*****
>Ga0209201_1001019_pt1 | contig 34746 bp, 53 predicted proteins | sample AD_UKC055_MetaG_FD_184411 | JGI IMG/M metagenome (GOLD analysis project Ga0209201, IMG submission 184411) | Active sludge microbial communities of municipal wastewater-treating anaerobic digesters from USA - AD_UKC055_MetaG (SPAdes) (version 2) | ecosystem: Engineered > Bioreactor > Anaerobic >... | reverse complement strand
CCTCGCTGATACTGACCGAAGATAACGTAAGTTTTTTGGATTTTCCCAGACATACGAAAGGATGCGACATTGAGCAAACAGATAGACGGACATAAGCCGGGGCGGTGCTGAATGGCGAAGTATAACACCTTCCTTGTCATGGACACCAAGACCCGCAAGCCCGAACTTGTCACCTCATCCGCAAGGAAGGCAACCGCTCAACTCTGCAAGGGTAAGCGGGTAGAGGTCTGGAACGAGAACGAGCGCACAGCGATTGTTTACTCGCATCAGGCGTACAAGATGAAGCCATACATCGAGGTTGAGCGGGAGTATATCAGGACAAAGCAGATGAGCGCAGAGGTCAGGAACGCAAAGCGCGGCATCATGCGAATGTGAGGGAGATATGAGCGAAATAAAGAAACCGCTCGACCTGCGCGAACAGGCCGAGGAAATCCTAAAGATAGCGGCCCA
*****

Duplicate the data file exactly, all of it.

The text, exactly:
>Ga0209201_1001019_pt1 | contig 34746 bp, 53 predicted proteins | sample AD_UKC055_MetaG_FD_184411 | JGI IMG/M metagenome (GOLD analysis project Ga0209201, IMG submission 184411) | Active sludge microbial communities of municipal wastewater-treating anaerobic digesters from USA - AD_UKC055_MetaG (SPAdes) (version 2) | ecosystem: Engineered > Bioreactor > Anaerobic >... | reverse complement strand
CCTCGCTGATACTGACCGAAGATAACGTAAGTTTTTTGGATTTTCCCAGACATACGAAAGGATGCGACATTGAGCAAACAGATAGACGGACATAAGCCGGGGCGGTGCTGAATGGCGAAGTATAACACCTTCCTTGTCATGGACACCAAGACCCGCAAGCCCGAACTTGTCACCTCATCCGCAAGGAAGGCAACCGCTCAACTCTGCAAGGGTAAGCGGGTAGAGGTCTGGAACGAGAACGAGCGCACAGCGATTGTTTACTCGCATCAGGCGTACAAGATGAAGCCATACATCGAGGTTGAGCGGGAGTATATCAGGACAAAGCAGATGAGCGCAGAGGTCAGGAACGCAAAGCGCGGCATCATGCGAATGTGAGGGAGATATGAGCGAAATAAAGAAACCGCTCGACCTGCGCGAACAGGCCGAGGAAATCCTAAAGATAGCGGCCCA